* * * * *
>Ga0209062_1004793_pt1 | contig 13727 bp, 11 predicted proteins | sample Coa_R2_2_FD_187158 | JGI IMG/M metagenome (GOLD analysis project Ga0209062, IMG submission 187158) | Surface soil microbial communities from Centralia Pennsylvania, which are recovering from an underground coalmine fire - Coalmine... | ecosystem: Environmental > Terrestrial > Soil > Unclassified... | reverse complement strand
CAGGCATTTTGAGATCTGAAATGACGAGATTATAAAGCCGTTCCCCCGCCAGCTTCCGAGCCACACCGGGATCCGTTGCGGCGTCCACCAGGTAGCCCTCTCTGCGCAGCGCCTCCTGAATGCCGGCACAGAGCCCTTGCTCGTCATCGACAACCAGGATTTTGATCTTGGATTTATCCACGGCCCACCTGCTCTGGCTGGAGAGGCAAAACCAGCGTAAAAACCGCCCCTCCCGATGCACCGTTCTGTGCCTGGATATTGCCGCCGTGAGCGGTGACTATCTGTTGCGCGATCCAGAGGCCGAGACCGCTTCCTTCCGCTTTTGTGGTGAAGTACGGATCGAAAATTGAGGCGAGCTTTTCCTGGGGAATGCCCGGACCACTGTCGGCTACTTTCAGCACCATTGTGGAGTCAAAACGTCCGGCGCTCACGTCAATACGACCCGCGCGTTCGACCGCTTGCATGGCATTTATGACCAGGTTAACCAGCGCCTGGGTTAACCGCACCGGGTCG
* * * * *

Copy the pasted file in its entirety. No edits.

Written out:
>Ga0209062_1004793_pt1 | contig 13727 bp, 11 predicted proteins | sample Coa_R2_2_FD_187158 | JGI IMG/M metagenome (GOLD analysis project Ga0209062, IMG submission 187158) | Surface soil microbial communities from Centralia Pennsylvania, which are recovering from an underground coalmine fire - Coalmine... | ecosystem: Environmental > Terrestrial > Soil > Unclassified... | reverse complement strand
CAGGCATTTTGAGATCTGAAATGACGAGATTATAAAGCCGTTCCCCCGCCAGCTTCCGAGCCACACCGGGATCCGTTGCGGCGTCCACCAGGTAGCCCTCTCTGCGCAGCGCCTCCTGAATGCCGGCACAGAGCCCTTGCTCGTCATCGACAACCAGGATTTTGATCTTGGATTTATCCACGGCCCACCTGCTCTGGCTGGAGAGGCAAAACCAGCGTAAAAACCGCCCCTCCCGATGCACCGTTCTGTGCCTGGATATTGCCGCCGTGAGCGGTGACTATCTGTTGCGCGATCCAGAGGCCGAGACCGCTTCCTTCCGCTTTTGTGGTGAAGTACGGATCGAAAATTGAGGCGAGCTTTTCCTGGGGAATGCCCGGACCACTGTCGGCTACTTTCAGCACCATTGTGGAGTCAAAACGTCCGGCGCTCACGTCAATACGACCCGCGCGTTCGACCGCTTGCATGGCATTTATGACCAGGTTAACCAGCGCCTGGGTTAACCGCACCGGGTCG